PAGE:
I have to give another example.Our children have just done an examination and currently, the examination is being marked. However, the teachers who are marking are really complaining. They wake up at 4.00 a.m. and sleep at 11 p.m. How do we expect them to deliver quality work as required when the managers of the education sector have turned rogue? They are dictating to everybody. The CS for Education is painting a very bad picture in the country. We need to ensure that the people we appoint are people of integrity. They are people who have displayed that they are able to work with other people. The fact that you are given work as a commissioner does not mean the staff working under the commission is not supposed to be respected. You must respect the rights of that individual. Everybody has a right to sleep for eight hours to be productive. However, you find teachers being asked to sleep for five hours and are supposed to deliver good results. That is not going to work. I encourage SRC to not only look at salaries but also the conditions of work. If the conditions of workers including teachers are vulnerable, then they are building a bad culture and our children are going to suffer. I want to support what the former President Mwai Kibaki used to say. He used to say: “Let us not work very fast as if there is no tomorrow.”In Kiswahili, he used to say: “Tuko na haraka ya kwenda wapi na kesho iko? Hata kama unaharakisha kwasababu unataka kufa, kufa!”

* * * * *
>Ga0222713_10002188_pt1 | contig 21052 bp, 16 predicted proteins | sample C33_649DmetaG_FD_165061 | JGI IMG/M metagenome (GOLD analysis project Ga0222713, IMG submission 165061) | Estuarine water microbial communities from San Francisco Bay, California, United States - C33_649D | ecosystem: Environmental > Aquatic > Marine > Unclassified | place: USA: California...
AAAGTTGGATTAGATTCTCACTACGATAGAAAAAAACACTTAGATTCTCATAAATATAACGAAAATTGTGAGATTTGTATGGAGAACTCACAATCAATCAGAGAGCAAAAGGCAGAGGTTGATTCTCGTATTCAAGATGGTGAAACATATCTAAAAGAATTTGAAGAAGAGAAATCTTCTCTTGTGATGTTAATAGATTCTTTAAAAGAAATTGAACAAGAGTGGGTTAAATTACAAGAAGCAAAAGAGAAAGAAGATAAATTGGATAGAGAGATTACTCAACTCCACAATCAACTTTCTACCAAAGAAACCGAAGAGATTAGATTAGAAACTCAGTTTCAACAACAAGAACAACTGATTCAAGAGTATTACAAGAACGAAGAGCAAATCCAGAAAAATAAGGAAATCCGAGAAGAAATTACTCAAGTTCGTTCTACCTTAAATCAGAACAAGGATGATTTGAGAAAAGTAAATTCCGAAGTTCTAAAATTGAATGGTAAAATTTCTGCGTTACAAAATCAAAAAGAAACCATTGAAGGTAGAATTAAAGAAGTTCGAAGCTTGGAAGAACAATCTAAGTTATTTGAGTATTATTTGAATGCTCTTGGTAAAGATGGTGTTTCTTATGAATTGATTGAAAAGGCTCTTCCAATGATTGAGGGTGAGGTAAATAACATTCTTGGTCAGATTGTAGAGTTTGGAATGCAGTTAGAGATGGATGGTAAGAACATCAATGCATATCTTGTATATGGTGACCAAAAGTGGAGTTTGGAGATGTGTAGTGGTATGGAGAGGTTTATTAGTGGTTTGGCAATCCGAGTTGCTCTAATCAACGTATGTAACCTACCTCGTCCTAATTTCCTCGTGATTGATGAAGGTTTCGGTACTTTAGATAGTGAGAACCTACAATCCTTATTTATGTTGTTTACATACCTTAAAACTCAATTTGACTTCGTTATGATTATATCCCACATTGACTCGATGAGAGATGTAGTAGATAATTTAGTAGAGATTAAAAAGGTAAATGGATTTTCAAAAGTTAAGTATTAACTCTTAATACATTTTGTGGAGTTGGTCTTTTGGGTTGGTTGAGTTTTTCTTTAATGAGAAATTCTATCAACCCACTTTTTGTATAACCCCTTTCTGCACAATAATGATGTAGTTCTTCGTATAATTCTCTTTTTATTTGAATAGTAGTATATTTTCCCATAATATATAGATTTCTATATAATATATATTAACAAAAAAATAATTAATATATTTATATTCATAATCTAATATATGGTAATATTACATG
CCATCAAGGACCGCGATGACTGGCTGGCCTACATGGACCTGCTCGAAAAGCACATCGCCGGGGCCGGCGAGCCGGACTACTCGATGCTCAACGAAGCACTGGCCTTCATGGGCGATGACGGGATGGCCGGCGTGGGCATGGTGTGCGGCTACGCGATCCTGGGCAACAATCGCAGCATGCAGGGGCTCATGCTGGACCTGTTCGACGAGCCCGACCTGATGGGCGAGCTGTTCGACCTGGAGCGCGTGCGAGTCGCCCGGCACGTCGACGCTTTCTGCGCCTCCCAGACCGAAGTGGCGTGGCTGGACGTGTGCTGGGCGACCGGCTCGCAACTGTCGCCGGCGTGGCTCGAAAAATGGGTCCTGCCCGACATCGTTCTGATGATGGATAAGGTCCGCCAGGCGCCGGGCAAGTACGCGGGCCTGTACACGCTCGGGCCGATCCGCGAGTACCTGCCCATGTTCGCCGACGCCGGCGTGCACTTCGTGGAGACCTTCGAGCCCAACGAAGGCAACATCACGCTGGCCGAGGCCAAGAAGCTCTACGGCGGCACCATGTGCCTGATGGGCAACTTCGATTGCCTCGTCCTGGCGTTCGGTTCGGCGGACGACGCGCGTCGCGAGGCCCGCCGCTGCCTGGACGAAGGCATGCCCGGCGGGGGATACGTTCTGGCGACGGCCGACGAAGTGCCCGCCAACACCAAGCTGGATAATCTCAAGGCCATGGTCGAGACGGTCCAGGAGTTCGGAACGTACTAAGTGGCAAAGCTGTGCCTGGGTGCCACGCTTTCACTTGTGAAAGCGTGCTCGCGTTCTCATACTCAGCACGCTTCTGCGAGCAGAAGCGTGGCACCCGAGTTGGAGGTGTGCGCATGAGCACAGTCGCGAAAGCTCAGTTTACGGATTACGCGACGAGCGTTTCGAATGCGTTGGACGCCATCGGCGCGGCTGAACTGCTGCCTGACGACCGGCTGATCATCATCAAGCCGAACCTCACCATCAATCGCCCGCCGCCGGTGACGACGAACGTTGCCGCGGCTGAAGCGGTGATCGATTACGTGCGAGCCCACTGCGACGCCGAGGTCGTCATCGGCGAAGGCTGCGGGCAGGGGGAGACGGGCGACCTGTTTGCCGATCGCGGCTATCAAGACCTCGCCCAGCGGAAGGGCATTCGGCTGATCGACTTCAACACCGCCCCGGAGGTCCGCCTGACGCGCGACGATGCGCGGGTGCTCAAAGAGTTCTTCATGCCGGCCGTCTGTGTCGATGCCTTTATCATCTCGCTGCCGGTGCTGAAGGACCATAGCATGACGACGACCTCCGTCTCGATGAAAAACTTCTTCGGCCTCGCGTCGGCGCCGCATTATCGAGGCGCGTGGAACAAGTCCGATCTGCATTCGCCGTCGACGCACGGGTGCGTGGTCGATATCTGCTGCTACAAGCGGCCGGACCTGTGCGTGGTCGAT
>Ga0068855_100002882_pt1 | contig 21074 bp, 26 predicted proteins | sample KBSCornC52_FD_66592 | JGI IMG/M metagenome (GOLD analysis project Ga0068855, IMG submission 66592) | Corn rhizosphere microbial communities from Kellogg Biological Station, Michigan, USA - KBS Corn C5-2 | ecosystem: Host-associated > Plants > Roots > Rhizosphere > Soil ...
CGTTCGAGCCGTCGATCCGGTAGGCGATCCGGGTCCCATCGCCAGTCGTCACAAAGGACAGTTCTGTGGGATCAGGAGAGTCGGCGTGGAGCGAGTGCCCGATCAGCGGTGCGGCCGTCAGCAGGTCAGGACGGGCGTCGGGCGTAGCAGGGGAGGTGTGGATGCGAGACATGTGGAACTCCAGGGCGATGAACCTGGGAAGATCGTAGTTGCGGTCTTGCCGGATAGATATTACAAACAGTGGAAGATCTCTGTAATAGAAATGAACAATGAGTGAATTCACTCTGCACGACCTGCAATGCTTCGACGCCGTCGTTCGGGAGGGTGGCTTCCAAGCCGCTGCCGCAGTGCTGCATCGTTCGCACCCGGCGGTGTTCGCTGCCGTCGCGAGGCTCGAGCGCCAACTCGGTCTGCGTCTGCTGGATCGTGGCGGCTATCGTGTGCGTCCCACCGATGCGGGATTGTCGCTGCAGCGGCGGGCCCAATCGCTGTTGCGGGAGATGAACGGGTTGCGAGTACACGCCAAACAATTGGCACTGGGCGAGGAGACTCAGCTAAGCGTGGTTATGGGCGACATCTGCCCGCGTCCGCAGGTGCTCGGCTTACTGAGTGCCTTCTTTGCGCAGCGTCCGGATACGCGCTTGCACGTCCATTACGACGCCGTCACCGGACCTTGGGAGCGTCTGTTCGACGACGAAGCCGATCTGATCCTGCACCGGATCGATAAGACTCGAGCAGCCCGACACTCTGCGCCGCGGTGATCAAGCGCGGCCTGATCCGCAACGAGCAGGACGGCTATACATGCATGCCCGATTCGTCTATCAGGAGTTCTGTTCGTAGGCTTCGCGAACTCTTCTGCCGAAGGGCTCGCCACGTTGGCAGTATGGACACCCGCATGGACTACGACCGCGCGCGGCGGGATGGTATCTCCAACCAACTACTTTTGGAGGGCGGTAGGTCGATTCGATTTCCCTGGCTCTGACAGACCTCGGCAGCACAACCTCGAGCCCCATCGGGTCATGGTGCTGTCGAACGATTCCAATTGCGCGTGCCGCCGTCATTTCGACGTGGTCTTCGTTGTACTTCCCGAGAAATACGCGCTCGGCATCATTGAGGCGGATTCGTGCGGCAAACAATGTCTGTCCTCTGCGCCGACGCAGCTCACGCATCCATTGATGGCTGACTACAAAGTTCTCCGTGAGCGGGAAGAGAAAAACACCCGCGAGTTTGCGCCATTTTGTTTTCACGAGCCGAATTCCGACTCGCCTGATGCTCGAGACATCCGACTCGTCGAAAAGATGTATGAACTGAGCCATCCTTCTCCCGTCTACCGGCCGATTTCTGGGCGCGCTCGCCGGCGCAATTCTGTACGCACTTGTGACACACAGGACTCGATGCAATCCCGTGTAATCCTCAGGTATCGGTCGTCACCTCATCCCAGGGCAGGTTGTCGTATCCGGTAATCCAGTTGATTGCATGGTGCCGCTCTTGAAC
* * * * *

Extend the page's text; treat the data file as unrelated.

Order, Member! I am not sure if you are quoting him now.
(Kipkelion East, JPBut I had to put a quote.
There is no quote.
I said Hon. Kibaki said this…
Hon. Limo you must stick to the rules.
All right. I am guided. I will be pointing out that I am now starting the quote so that I am not misunderstood. Otherwise, I was quoting what he was saying: “Let us do the work procedurally. Let us follow the law; let us not break the law because we want to be very fast and do things in a very fast manner to the extent that we compromise on quality.” So, as we approve this nominee, I have no doubt in my mind that she is capable. But if we want to see those fruits coming fast… We have had Members approved before. We used to have Hon. Oloo Aringo. When he was appointed by this House, he went there and forgot the employer. He was not speaking on behalf of the Parliamentary Service Commission (PSC). We also had Hon. Dalmas Otieno. We have been asking him why we do not see him as he used to be here in the 11th Parliament. Whenever we used to have issues on the Floor of the House in the 11th Parliament, we used to shout here by demand that Hon. Dalmas speak because he was a voice of reason. We also want to see Hon. Dalmas join hands with Hon. Amina Abdalla to be a voice of reason and to ensure we change the name of the Salaries and Remunerations Commission (SRC) to be a good commission which the Constitution intended.